samples and left for 15-25 days at room temperature 25 ± 2°C. Shoots were hand pressed at regular
intervals for removal of exudates coming out from the shoots during the process. The particular aroma
and softness of shoot tissue confirmed the completion of fermentation.
Refrigerated storage: 400g of shoots were boiled and packaged in autoclaved glass bottles with pre-
sterilized water and 5% brine (w/v). The containers were then covered tightly and stored up to twelve
months in refrigerator at 4°C.
Quantitative analysis of silicon
All the samples were kept in deep freezer for 24 hours and then the frozen samples were dried in
Lyophilizer (LYOQUEST 55, Skadi, Europe) with 0.10 mbar vacuum pressure and -55 °C condenser
temperature for 24 hrs. Lyophilized samples were homogenized to fine powder with grinder to attain a
particle size less than 50 μm. Then a pellet (34 x 4 mm diameter and thickness) was made by using
hydraulic pressure (Insmart, Hyderabad) approximate 15 tons with a standing time of 10 seconds.
Sample analysis by WDXRF
Elemental testing was performed by using a commercial WD-XRF spectrometer S8 TIGER (Bruker,
Germany) which was controlled by software (Quant Express). The Equipment was characterized with
rhodium X-ray tube; 6 analyzer crystals (LiF200, LiF220, PET, XS55, XSN, XSC) and eight primary
beam filters. The scintillation counter for heavy elements and gas proportional counter for lighter
elements were implied. Maximum current and power directed were 170 mA and 4 kW respectively.
Analysis of individual sample was carried out for 20 min.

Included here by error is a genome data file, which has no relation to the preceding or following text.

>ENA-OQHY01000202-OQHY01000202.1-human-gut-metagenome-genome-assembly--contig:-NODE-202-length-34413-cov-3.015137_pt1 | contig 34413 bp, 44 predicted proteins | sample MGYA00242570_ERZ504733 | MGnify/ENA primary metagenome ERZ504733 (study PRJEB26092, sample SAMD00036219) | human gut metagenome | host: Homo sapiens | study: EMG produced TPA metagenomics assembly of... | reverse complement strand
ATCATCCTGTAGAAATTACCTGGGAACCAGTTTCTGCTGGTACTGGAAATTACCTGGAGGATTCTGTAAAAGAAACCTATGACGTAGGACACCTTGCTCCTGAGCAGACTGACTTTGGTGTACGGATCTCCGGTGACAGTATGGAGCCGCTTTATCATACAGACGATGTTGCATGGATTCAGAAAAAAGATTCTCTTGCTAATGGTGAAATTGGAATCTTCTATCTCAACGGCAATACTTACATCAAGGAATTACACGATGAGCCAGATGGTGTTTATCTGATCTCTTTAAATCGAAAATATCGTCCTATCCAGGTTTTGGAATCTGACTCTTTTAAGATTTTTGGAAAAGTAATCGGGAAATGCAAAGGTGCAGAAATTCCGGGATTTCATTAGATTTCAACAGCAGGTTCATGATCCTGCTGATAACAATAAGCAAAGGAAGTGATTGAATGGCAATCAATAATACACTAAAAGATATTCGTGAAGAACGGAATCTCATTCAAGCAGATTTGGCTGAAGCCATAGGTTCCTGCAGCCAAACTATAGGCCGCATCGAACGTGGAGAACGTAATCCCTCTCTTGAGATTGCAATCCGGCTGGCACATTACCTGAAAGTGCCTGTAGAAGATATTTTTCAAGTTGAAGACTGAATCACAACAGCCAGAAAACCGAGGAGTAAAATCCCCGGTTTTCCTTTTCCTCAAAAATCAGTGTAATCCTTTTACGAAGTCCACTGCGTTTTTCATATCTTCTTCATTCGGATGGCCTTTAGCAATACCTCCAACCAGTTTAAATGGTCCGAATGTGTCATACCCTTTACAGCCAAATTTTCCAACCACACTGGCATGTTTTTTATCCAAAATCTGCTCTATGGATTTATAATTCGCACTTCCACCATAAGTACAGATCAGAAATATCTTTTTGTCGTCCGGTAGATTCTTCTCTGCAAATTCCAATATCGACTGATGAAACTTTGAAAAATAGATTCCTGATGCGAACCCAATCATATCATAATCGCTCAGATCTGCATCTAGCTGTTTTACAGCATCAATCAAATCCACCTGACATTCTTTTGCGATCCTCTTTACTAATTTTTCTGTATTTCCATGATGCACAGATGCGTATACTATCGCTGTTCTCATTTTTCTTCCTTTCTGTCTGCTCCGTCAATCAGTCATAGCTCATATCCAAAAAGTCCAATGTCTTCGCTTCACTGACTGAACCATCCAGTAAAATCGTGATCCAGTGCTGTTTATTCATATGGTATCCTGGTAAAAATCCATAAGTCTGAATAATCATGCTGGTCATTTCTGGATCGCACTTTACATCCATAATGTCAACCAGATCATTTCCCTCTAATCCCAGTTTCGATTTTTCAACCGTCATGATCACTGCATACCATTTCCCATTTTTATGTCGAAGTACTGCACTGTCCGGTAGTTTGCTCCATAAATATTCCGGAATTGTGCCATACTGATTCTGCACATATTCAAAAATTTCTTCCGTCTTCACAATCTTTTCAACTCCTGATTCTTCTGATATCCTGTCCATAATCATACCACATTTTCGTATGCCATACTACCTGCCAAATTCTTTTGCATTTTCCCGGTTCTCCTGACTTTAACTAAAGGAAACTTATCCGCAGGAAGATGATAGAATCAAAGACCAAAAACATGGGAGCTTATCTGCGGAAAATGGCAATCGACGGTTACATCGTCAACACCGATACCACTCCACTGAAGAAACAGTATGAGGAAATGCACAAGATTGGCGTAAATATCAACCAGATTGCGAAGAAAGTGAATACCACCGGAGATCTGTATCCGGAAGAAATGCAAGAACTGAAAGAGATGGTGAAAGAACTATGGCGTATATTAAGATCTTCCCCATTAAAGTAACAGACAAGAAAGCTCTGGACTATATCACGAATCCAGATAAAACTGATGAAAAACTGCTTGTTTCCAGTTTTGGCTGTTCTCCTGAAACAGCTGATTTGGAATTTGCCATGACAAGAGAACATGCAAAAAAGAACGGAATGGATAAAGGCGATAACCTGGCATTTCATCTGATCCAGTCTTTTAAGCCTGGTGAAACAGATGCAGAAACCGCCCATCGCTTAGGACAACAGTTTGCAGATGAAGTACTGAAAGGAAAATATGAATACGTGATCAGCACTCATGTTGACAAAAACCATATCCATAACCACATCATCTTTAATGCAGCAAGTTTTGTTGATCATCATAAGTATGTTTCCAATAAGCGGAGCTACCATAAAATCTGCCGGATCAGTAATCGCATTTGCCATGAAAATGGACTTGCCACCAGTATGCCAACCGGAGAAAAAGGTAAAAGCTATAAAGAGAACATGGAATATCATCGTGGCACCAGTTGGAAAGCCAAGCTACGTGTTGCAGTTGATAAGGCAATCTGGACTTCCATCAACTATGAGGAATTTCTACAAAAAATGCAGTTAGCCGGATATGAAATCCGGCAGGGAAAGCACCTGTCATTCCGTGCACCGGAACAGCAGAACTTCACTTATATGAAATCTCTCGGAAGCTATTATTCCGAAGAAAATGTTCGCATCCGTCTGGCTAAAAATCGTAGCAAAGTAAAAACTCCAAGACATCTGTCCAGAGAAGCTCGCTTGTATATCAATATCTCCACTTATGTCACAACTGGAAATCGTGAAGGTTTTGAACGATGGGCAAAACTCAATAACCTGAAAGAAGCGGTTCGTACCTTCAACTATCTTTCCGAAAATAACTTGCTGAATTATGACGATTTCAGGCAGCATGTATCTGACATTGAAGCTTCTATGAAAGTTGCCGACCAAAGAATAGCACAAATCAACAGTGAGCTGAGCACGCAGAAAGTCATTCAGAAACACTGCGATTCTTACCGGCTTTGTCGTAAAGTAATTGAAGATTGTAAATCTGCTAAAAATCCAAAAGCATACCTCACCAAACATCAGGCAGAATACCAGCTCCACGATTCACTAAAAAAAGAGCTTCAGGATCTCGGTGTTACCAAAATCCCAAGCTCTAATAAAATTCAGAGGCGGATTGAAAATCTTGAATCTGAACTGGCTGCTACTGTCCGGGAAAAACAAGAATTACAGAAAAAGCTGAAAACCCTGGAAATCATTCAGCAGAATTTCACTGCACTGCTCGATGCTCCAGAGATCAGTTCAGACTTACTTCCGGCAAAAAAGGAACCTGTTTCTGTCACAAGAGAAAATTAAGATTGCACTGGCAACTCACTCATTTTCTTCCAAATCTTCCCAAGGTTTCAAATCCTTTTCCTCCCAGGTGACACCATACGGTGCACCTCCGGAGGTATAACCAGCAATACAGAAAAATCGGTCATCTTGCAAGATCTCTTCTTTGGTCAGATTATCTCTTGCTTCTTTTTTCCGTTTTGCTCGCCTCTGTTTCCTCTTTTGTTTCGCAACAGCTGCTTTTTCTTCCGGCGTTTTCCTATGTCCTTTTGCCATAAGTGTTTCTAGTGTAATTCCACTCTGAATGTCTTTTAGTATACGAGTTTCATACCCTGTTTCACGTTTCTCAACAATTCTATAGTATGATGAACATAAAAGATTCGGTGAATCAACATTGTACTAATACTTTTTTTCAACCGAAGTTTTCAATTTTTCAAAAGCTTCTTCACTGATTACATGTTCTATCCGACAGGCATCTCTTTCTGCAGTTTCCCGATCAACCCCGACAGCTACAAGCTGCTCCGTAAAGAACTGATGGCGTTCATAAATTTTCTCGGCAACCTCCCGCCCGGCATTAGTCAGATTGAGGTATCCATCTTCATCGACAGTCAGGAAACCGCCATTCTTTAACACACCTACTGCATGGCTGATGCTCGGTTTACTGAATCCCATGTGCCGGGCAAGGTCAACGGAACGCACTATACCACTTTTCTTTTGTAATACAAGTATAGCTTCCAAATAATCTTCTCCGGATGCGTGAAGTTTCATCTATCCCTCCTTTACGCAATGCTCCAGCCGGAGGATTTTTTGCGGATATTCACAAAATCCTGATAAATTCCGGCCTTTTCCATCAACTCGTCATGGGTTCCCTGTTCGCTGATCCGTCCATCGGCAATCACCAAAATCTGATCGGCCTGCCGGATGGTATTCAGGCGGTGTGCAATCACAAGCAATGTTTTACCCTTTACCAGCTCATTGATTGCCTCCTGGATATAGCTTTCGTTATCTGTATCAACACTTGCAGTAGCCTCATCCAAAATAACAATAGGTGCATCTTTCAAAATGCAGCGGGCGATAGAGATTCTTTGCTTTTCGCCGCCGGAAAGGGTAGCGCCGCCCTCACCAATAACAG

SILICON CONTENT OF FRESH SHOOTS
Silicon is documented as one of the valuable element in plants and human beings due to its
multifarious role. Since bamboo shoots are getting popular globally as a healthy food, the silicon
content has been analysed in shoots of five bamboo species in the present study. The silicon content
of fresh shoots of five investigated species viz. Bambusa balcooa, Dendrocalamus giganteus, D.
hamiltonii, D. membranaceus and Phyllostachys mannii was ranging from 70-190 mg/100g dry
weight (d.w.) The maximum amount of silicon (190 mg/100g d.w.) was in D. hamiltonii species,
followed by D. membranaceus and B. balcooa (150 mg/100g d.w.) while P. mannii exhibited the least
amount (70 mg/100g d.w.) (Fig 1).
SILICON CONTENT OF PROCESSED SHOOTS
Silicon content of D. giganteus and P. mannii was unaffected by soaking while a reduction of 6-27%
was observed in the remaining species with highest reduction in B. balcooa ad least in D. giganteus
(Fig 1). Compared to soaking, boiling caused slightly more decline of Si (8-33%) with highest and
least reduction in B. balcooa and D. giganteus shoots respectively. Moreover, fermentation caused a
6-26% decline in Si, with maximum reduction in D. hamiltonii and minimum in case of D.
membranaceus (Fig 1).
During the refrigerated storage of shoots in water and 5% brine, there is a general trend of decline in
Si content by 25-57% after 3 months and 33-60% after 6 months in the shoots of five bamboo species
(Fig 2). After 12 months, Si content decreased by 33-60% in water preserved shoots and 50-71% in
brine preserved shoots of five bamboo species. The retention of Si was more in shoots preserved in
the water than brine. Among the all investigated species, Si was retained maximum in D. giganteus